Bryston 14B-SST power amplifier Page 2
Like the 7B-ST, the 14B-SST has a massive chassis with Bryston's black "thermal monolith" styling, including a row of heat-radiating fins lining each chassis side. The hand-assembled 14B-SST is available in two versions in North America, including the standard 120V 15-amp and a 20-amp models. There is also a 10-amp, 240V version for the European market.
Only a power switch adorns the 14B-SST's front panel. The only lettering besides the company name is the "ST" logo (for designer Stuart Taylor), which can be found on the membrane-type power switch. Two tricolor LEDs, one for each channel, turn green when the unit is powered on, red if the amplifier overloads or distorts (detected by the 14B-SST's clip-sensing comparator circuit), or yellow-orange during thermal shutdown. The LEDs also briefly flash red before the circuit voltages stabilize during power-up.
All set-and-forget switches and controls can be located on the 14B-SST's rear panel. These include the new On/Off Circuit Breaker switch and switches for power-up mode and external-trigger voltage turn-on options, as well as a new switch that selects balanced inputs set at 0dB or +6dB gain. Individual level controls are included for each channel. Also new is an external trigger switch. When this is set to Local, the 14B-SST will ignore the external trigger 4/12V turn-on signal, and will power up only with the front power switch.
The rear panel also contains balanced and single-ended connectors, and a switch to select one of these inputs. The balanced input uses a dual-function connector by Neutrik that takes either a balanced XLR plug (pin 2 hot) or a balanced, 1/4" TRS (tip-ring-sleeve) phone plug (tip positive). For amplifier output, Bryston supplies its 60-amp-rated red and blue five-way speaker-binding posts, which were developed to meet rigorous CE standards. Instructions clearly printed on the rear panel make it possible to set up the 14B-SST without having to refer to the instruction sheet. Finally, there is a detachable power cord and associated IEC socket.
The 14B-SST's superb build quality is evident in the minimal point-to-point wiring. The circuit boards are very-high-quality double-sided epoxy-glass, with component-designator screening. Bryston uses 0.1% metal-film resistors, polystyrene capacitors, and transistors hand-selected and -matched to reduce noise and distortion to the absolute minimum.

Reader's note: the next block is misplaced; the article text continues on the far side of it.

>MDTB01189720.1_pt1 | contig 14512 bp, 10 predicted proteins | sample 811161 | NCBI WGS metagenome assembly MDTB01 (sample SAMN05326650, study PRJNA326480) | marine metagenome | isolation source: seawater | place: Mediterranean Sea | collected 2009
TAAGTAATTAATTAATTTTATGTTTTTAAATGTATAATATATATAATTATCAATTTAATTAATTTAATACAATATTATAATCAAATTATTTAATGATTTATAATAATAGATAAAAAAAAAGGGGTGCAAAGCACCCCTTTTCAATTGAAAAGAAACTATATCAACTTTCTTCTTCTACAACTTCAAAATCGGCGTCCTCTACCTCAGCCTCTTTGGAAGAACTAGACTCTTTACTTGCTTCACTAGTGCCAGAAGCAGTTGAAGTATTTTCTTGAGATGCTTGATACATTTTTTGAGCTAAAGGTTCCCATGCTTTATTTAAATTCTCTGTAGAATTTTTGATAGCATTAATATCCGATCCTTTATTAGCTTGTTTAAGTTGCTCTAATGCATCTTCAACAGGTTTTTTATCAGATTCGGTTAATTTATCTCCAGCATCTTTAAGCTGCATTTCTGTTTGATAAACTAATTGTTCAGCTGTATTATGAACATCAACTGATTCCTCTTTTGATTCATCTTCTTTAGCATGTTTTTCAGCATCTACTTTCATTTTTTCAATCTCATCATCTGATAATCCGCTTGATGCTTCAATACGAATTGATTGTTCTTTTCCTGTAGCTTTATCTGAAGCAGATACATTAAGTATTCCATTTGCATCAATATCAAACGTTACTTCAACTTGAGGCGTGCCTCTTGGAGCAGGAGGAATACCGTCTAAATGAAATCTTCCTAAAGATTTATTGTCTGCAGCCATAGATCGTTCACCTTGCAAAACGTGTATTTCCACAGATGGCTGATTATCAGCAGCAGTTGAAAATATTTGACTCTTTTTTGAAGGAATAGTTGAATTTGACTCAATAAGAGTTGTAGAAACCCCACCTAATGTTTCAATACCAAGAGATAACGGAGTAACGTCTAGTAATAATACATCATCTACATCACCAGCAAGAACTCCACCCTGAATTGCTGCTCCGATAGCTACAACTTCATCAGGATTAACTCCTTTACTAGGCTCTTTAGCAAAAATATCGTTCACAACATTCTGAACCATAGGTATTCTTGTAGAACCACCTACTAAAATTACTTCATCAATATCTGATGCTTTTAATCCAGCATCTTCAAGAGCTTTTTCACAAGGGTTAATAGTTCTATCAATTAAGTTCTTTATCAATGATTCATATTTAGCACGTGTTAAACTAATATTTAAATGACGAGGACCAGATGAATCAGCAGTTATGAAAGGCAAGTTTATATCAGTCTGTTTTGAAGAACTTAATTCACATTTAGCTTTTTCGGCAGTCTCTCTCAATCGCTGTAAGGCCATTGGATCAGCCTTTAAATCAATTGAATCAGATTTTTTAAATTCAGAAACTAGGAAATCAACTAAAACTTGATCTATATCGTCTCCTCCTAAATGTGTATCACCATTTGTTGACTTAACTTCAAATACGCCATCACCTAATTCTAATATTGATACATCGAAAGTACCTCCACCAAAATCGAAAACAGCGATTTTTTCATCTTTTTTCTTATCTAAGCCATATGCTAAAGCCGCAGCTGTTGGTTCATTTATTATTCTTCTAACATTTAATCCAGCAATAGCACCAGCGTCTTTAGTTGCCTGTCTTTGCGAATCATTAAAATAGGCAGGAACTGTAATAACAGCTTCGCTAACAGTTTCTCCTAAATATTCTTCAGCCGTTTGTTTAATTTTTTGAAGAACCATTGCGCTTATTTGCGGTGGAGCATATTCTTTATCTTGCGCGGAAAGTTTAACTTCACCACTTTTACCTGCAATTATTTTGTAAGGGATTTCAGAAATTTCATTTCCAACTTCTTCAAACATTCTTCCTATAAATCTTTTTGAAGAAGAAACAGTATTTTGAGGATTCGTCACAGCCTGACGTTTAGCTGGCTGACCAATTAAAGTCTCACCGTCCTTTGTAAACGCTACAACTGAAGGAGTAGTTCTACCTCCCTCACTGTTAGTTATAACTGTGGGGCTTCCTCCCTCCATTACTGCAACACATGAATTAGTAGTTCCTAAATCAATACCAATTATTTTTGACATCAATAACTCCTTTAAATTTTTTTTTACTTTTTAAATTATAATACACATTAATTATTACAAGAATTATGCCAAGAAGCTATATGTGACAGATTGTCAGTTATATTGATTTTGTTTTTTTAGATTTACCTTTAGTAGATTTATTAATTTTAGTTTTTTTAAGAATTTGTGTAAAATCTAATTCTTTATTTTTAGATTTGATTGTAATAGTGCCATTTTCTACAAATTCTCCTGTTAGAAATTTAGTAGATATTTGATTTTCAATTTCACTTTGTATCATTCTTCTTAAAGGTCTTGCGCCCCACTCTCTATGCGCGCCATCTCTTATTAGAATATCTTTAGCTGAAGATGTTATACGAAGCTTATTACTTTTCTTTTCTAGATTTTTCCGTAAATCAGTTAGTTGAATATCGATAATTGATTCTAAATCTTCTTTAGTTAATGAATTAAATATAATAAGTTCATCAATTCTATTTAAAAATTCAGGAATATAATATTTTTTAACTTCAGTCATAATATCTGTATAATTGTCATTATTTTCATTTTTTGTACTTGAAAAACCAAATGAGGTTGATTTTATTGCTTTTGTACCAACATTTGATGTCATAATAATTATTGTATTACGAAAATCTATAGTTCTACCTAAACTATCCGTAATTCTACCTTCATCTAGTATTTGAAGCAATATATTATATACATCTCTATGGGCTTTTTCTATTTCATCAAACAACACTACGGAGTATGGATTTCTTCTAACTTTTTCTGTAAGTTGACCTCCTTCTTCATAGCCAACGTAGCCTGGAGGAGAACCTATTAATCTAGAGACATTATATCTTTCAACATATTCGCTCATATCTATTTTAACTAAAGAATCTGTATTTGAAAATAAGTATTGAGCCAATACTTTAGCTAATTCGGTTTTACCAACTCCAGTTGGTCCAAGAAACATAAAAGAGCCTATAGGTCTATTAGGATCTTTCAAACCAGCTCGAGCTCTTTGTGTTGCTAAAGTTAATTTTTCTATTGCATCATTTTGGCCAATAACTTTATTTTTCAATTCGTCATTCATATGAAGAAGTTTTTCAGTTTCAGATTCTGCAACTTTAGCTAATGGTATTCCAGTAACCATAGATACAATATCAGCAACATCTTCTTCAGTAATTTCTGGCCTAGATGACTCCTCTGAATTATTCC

Each 14B-SST gets a rugged four-day factory burn-in consisting of a squarewave input signal driving the amp into a load capacitor at clipping. The driving signal is gated one hour on, one hour off, and is repeated many times. The amplifier is thus heated, cooled, and heated again; the resulting expansion and contraction expose loose connections and any devices subject to early failure. After burn-in, each 14B-SST is again bench-tested, and those results are shipped with the amplifier.
Asked why such a rigorous break-in is used, Chris Russell replied, "Nothing on the amplifier should last less than 50 years; every time there is a repair, it costs us money." Bryston offers a warranty program unique in high-end audio: all parts and labor costs, plus shipping one way, is paid by Bryston for the first 20 years of the amplifier's life.
Setup & Sound
The Bryston 14B-SST was a breeze to install. Although the amp weighs 85 lbs, the weight of its power transformers is just behind the front-panel handles, which allows one person to lift a 14B-SST out of its shipping carton and move it into place on the floor. Unlike other Bryston amps, however, the 14B-SST has no rear handles, which would have been...handy.
The 14B-SST's turn-on sequence is simple: Flip up the rear-panel circuit-breaker switch, then run your finger across the membrane, as you'd operate a touchscreen cursor control on a laptop computer.
The 14B-SST was put in service doing reviews as soon as it arrived, driving dynamic, electrostatic, and hybrid loudspeakers. It was not as fast or zippy as the Bryston 7B-ST, nor did it reproduce the shimmering, translucent highs of chimes or bells like the Krell FPB-600C, nor was it as warm and forgiving as the Mark Levinson No.334.